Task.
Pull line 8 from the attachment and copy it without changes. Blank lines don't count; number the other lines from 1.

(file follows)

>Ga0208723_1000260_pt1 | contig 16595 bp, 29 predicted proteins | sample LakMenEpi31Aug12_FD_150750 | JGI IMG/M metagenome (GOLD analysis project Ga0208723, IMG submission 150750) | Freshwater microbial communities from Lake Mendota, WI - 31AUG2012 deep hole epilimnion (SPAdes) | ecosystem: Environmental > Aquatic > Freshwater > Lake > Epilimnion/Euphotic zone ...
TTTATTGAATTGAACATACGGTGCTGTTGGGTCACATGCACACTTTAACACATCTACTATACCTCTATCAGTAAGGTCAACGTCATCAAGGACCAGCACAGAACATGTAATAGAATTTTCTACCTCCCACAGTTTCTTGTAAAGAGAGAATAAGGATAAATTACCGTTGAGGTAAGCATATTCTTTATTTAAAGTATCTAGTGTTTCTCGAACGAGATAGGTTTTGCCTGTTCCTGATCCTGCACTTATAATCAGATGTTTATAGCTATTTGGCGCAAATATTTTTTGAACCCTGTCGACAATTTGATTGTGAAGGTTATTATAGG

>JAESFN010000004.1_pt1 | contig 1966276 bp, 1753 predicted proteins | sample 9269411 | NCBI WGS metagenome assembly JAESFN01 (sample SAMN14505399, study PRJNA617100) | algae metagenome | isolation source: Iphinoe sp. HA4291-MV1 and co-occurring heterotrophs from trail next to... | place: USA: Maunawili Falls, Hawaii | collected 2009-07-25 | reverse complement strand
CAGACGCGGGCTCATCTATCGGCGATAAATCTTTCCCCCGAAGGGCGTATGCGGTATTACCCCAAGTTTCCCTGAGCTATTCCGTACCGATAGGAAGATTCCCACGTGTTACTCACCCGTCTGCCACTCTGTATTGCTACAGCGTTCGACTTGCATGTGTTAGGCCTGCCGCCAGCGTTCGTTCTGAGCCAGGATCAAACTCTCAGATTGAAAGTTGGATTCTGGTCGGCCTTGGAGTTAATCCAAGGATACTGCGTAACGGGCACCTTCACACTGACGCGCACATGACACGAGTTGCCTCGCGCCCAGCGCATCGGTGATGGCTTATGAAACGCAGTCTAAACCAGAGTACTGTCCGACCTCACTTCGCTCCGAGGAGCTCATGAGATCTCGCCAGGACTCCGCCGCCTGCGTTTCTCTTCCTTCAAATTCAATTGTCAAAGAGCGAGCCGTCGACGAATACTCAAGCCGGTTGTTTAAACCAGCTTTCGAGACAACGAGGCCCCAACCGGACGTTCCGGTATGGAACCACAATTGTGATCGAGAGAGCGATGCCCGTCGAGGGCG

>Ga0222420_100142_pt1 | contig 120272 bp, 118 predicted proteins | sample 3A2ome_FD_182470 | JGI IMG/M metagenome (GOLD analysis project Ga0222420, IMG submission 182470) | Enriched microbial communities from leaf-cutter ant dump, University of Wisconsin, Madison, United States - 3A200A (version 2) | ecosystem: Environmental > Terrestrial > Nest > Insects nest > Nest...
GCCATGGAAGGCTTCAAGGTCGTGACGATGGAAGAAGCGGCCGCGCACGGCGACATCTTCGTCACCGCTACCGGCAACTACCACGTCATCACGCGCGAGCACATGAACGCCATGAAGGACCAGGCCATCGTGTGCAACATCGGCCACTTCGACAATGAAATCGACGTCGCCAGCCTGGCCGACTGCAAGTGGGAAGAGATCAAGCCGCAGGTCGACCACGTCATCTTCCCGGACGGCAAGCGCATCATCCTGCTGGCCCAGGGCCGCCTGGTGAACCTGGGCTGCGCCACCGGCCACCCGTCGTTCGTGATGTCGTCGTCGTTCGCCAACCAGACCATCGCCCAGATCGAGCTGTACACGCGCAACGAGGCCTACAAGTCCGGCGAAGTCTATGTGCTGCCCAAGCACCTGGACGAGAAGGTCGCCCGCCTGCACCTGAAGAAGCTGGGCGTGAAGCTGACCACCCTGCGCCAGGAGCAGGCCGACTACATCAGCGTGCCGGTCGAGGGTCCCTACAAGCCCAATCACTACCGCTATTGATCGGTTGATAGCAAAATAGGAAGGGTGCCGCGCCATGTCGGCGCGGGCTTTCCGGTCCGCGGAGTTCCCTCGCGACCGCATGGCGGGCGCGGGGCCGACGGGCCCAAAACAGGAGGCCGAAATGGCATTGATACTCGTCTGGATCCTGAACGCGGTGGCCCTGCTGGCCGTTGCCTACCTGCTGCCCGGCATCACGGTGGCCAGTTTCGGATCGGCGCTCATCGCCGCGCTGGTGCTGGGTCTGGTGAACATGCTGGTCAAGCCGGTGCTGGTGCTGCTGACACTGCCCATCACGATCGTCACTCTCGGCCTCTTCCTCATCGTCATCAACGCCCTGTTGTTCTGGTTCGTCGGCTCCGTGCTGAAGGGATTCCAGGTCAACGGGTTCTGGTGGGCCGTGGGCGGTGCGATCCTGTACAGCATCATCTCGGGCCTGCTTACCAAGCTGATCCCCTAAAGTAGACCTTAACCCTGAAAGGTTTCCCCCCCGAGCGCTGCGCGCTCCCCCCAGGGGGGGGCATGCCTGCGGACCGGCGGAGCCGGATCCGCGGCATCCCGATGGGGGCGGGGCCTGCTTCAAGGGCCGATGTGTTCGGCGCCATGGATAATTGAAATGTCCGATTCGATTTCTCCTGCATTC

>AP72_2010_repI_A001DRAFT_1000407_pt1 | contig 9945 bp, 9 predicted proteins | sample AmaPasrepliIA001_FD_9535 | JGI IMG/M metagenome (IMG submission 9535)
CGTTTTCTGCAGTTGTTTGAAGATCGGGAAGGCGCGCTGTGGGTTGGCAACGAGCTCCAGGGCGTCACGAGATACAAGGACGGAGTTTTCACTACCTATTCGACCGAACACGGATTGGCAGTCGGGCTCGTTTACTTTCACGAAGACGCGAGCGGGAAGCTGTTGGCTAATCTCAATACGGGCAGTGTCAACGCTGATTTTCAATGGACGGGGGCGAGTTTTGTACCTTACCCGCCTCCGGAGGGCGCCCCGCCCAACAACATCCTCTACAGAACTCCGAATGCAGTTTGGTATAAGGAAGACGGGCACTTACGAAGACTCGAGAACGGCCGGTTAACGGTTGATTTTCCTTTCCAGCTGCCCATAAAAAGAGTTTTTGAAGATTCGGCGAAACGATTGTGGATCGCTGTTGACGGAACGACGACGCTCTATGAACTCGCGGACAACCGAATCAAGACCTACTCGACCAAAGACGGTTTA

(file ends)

CGTTTTCTGCAGTTGTTTGAAGATCGGGAAGGCGCGCTGTGGGTTGGCAACGAGCTCCAGGGCGTCACGAGATACAAGGACGGAGTTTTCACTACCTATTCGACCGAACACGGATTGGCAGTCGGGCTCGTTTACTTTCACGAAGACGCGAGCGGGAAGCTGTTGGCTAATCTCAATACGGGCAGTGTCAACGCTGATTTTCAATGGACGGGGGCGAGTTTTGTACCTTACCCGCCTCCGGAGGGCGCCCCGCCCAACAACATCCTCTACAGAACTCCGAATGCAGTTTGGTATAAGGAAGACGGGCACTTACGAAGACTCGAGAACGGCCGGTTAACGGTTGATTTTCCTTTCCAGCTGCCCATAAAAAGAGTTTTTGAAGATTCGGCGAAACGATTGTGGATCGCTGTTGACGGAACGACGACGCTCTATGAACTCGCGGACAACCGAATCAAGACCTACTCGACCAAAGACGGTTTA